Small Wineries Bearing the Brunt of Industry Pivot
December 11, 2020
Sonoma, Calif. – While top-line numbers paint a picture of an industry that’s weathering the COVID-19 pandemic, the latest update from Gomberg, Frederikson & Associates indicates that smaller labels face tough times.
“Some reports say that e-commerce has made up for direct tasting room sales,” said GFA editor Jon Moramarco during a webinar on December 9. “I think that’s true for some wineries, but not all of the 10,000-plus wineries in the country.”
Data for the first nine months of the year indicate that smaller wineries have been especially affected.
California wine shipments declined more than 6 percent in the second quarter, according to Moramarco, then recovered in the third quarter. During the first nine months of the year, shipments within the state fell 14 percent versus a year earlier while out-of-state shipments increased 2 percent. This resulted in a net decrease of 1 percent, for a total volume of 185 million 9L cases.
Moramarco said the decline within California was driven by reduced activity at wineries, primarily smaller producers.
“I do believe a part of that downturn in California is winery sales being impacted through reduced through new consumer visits,” he said.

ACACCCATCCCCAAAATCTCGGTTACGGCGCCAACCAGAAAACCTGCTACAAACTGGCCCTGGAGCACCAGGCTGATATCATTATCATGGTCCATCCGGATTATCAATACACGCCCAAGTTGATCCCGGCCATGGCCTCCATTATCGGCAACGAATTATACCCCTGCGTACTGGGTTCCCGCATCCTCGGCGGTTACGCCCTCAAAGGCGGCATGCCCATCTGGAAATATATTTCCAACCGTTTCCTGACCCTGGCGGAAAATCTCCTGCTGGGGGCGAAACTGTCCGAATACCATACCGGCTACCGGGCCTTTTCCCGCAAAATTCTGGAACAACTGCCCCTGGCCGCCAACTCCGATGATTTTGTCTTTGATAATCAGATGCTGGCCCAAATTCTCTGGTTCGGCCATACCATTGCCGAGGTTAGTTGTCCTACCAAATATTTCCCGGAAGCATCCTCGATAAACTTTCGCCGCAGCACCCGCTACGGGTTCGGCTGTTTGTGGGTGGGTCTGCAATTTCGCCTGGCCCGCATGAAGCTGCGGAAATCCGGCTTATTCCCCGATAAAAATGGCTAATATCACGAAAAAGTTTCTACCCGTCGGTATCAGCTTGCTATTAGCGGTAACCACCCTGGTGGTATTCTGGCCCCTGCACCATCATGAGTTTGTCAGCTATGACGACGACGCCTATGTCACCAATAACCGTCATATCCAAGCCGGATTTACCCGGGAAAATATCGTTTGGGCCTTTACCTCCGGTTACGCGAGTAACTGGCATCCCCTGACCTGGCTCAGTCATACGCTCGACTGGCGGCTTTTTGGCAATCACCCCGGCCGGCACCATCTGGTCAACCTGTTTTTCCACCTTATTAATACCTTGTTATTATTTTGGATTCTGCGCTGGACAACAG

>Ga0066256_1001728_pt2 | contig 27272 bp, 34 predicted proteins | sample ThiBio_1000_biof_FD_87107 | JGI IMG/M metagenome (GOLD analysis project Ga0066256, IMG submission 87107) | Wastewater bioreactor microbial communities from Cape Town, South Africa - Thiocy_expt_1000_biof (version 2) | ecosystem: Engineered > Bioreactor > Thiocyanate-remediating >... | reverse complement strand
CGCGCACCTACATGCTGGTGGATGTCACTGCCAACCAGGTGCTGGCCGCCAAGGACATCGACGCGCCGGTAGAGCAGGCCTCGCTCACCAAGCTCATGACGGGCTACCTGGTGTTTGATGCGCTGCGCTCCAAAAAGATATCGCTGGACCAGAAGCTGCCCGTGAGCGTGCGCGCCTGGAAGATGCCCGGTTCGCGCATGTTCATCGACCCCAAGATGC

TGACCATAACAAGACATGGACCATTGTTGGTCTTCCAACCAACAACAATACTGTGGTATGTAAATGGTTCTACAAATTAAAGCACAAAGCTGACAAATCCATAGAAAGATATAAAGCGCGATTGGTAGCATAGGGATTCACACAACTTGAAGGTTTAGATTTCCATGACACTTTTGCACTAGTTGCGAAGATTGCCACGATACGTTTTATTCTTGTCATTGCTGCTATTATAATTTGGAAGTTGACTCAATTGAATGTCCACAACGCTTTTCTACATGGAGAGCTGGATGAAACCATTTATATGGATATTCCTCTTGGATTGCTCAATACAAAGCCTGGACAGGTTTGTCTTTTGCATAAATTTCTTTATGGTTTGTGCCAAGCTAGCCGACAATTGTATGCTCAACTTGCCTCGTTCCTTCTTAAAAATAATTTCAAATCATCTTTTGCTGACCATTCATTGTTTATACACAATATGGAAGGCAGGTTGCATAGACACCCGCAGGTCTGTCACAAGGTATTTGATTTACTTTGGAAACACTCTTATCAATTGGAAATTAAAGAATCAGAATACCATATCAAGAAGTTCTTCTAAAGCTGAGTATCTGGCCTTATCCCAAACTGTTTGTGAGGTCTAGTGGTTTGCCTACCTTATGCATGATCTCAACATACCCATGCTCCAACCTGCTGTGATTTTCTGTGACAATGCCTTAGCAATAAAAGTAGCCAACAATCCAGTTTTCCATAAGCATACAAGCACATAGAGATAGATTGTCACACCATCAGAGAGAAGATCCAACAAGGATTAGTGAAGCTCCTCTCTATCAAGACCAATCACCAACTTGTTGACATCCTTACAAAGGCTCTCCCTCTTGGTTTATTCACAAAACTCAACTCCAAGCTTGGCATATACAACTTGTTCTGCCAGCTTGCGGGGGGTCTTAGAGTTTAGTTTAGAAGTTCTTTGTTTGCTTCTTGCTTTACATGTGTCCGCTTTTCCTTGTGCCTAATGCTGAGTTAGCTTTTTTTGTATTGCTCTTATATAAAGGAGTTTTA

It’s a similar story in Oregon and Washington.
While Oregon looks like it’s doing very well, posting a 22.5 percent increase in shipments to nearly 2.3 million cases in the first nine months of the year, the numbers are skewed by co-pack operations at Full Sail Brewing Co. Excluding Full Sail, shipments in the period dropped 10.6 percent to slightly north of 1.5 million cases.
A similar phenomenon has played out in Washington, where total shipments fell by an estimated 9 percent in the nine months ended September. While shipments from Ste. Michelle Wine Estates drove about half of the loss, the smaller wineries that account for a third of the state’s production made up the other half of the loss.
“Part of it is being impacted by small wineries with limited tasting room operations,” he said.
The disproportionate impact of the downturn on smaller wineries, which suffered yet another blow from renewed restrictions over Thanksgiving, has many wondering what 2021 holds. Moramarco’s outlook was sobering.
“By the late second quarter next year we’ll be operating in what people are calling a new normal,” he said. “[But] it’s not going to quite be the market that we’ve been used to for so many years. And, bluntly, I think that’ll hurt smaller wineries, smaller producers, more than big producers.”
This is because restaurants, which sold off stock and pared wine lists during the pandemic, will have little appetite to take on new products.
“There’s going to be fewer restaurants and fewer wine list placements or by-the-glass opportunities, so people are going to have to work harder,” Moramarco explained.
The straitened conditions promise a more competitive market that will force wineries to hunt for growth rather than expecting it to arrive at their tasting rooms.
“As we go forward, no matter where you’re competing in the industry, market share is going to become more important than ever,” he said. “If you want to grow, who are you going to take the business from? It’s not going to be that you can grow just because the total market’s growing.”